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Inside Track

Mediator may not be silver bullet to fix Galway crisis

John McIntyre

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Galway attacker Jason Flynn shows his disappointment after last month's All-Ireland final defeat to Kilkenny at Croke Park. An independent mediator has now been brought in to help broker a resolution after the players voted no confidence in Anthony Cunningham continuing as senior team manager.

Inside Track with John McIntyre

GALWAY GAA officials and beleaguered team manager Anthony Cunningham appear to be turning a deaf ear to the demands of the senior hurling squad or else an independent mediator would not have been called in to try and sort out an impasse which is threatening to leave a trail of bitterness in its wake.

Board officers and Cunningham may have heard the players’ statement about their lack of confidence in the Galway hurling management and their desire for new sideline personnel for 2016, but neither party are apparently heeding the message. It’s like as though there’s an expectation that the panel will eventually back down.

On the surface bringing in an outside mediator to help solve the dispute looks a reasonable decision, but only if there is significant common ground between the two parties involved. On all known information, the Galway senior hurling panel remain steadfast in its opposition to Cunningham continuing as team manager and, against that background, this latest turn of events has the potential to only polarise the current stand-off.

GAA officials in the county have already been left in no doubt about the mood of the players, but with County Board Chairman Noel Treacy an influential ally of the team management, the obvious scenario has not unfolded after Cunningham losing the dressing room in the wake of guiding Galway to a second All-Ireland final in four years.

Our sympathy for Cunningham in this respect has already been outlined and it does reflect a harsh judgement on his stewardship by the players, but leaving the sensitivities of the controversy aside and no matter how hard done by the St. Thomas’s clubman feels, what kind of atmosphere will be in the Galway dressing-room in 2016 if some sort of compromise is cobbled together?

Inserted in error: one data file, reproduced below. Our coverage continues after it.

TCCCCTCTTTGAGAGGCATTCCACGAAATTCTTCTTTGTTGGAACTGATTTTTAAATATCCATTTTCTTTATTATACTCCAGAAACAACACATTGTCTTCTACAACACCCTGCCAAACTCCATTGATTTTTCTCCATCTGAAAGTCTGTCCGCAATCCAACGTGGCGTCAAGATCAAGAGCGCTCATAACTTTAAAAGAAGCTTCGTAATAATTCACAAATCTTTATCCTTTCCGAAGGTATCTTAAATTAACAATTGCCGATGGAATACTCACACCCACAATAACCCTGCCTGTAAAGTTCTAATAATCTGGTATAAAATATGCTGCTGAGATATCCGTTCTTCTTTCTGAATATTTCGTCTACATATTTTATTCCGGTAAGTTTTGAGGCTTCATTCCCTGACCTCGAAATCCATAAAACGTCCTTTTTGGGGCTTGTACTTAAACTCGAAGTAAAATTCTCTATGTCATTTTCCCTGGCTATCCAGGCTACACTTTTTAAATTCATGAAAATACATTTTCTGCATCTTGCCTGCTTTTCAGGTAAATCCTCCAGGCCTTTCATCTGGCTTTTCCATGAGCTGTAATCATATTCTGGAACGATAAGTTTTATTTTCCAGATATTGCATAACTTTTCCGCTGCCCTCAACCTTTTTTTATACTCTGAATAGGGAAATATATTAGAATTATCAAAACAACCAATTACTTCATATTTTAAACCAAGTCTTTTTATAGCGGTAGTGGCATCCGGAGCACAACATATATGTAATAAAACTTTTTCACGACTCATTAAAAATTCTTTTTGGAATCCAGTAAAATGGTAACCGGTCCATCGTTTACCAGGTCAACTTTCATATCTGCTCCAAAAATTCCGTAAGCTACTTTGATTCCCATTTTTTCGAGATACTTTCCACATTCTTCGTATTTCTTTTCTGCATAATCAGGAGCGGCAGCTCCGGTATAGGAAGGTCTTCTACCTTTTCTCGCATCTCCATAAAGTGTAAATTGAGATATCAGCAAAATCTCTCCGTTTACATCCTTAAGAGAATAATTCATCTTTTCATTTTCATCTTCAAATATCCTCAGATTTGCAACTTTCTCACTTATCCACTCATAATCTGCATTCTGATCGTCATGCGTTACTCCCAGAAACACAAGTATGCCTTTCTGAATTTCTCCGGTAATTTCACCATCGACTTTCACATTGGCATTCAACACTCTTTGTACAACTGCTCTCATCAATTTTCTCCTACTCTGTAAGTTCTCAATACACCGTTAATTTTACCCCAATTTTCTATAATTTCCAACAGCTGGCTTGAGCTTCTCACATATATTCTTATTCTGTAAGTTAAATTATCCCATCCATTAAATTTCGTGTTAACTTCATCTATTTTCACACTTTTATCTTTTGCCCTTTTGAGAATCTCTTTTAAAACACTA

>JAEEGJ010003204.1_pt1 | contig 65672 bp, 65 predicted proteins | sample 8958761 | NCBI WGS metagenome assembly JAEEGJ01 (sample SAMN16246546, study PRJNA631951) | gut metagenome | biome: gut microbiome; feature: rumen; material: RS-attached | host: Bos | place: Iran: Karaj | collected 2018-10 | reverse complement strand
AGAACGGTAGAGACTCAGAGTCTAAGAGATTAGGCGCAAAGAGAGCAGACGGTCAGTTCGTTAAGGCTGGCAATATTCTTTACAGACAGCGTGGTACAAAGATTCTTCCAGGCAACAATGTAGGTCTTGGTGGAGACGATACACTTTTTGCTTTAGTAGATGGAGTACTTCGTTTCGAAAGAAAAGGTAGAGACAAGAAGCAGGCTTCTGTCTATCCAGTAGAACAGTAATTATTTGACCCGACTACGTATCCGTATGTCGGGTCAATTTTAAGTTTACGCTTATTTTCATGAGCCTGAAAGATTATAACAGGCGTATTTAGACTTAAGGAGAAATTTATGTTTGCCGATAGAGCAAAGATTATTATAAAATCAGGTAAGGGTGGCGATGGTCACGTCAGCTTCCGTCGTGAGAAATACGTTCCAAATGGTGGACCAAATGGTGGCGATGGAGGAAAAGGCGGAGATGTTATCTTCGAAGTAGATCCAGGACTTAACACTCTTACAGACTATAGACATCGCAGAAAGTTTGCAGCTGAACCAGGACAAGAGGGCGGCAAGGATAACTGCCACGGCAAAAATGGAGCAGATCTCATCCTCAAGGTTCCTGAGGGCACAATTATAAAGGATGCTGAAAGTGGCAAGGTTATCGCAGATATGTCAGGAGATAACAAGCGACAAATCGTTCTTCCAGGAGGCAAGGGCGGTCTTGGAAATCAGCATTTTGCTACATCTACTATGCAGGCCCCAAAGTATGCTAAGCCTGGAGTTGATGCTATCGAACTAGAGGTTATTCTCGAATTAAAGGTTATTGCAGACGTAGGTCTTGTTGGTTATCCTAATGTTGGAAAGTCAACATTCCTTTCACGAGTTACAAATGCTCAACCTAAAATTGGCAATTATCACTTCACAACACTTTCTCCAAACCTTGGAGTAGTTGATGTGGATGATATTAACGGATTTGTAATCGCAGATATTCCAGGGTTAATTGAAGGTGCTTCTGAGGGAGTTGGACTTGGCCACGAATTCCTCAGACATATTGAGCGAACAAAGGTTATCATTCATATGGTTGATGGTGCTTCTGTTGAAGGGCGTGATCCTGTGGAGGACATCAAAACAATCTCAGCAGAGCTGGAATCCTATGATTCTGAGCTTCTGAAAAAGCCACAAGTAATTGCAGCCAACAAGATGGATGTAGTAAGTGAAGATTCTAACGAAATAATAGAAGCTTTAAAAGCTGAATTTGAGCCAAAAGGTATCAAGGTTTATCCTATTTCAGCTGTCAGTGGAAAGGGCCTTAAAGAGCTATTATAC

The sanctioning of a mediator immediately cranks up the pressure on the players who have been putting on a very united front so far. With Galway involved in an exhibition game in Boston next month and also due to fulfil a fixture in the Railway Cup – it’s hard to credit that there’s another attempt to revive the inter-pro series after the paying public turned its back on the competition at least two decades ago – time isn’t as plentiful to solve the dispute as some would imagine.

It is now clear, however, that the County Board are prepared to stand behind their man and that Cunningham is also sufficiently motivated to fight his corner. Treacy’s role in all of this shouldn’t be underestimated. It was only on his casting vote that the Galway manager survived last year and though no one is suggesting that his relationship by marriage to team coach Eugene Cloonan is shaping his thinking, it hardly allows for a completely objective assessment.

For more, read this week’s Connacht Tribune.

Connacht Tribune

Clampdown on cynical fouls can lead to increase in hurling goals

John McIntyre

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FLASHBACK: Corofin captain Clive Clancy, who was ruled out of the final due to injury, and Ollie Burke, who won the Man of the Match award, pictured with match sponsor Tommy Varden, after their 1991 county senior football final replay win over Salthill. Photo:Joe O'Shaughnessy.

Inside Track with John McIntyre

CAN we look forward to it raining goals in hurling matches from now onwards? Well, the basic hope is that spectators will see more green flags being raised in future after the weekend GAA Congress clamped down on cynical play in no uncertain manner.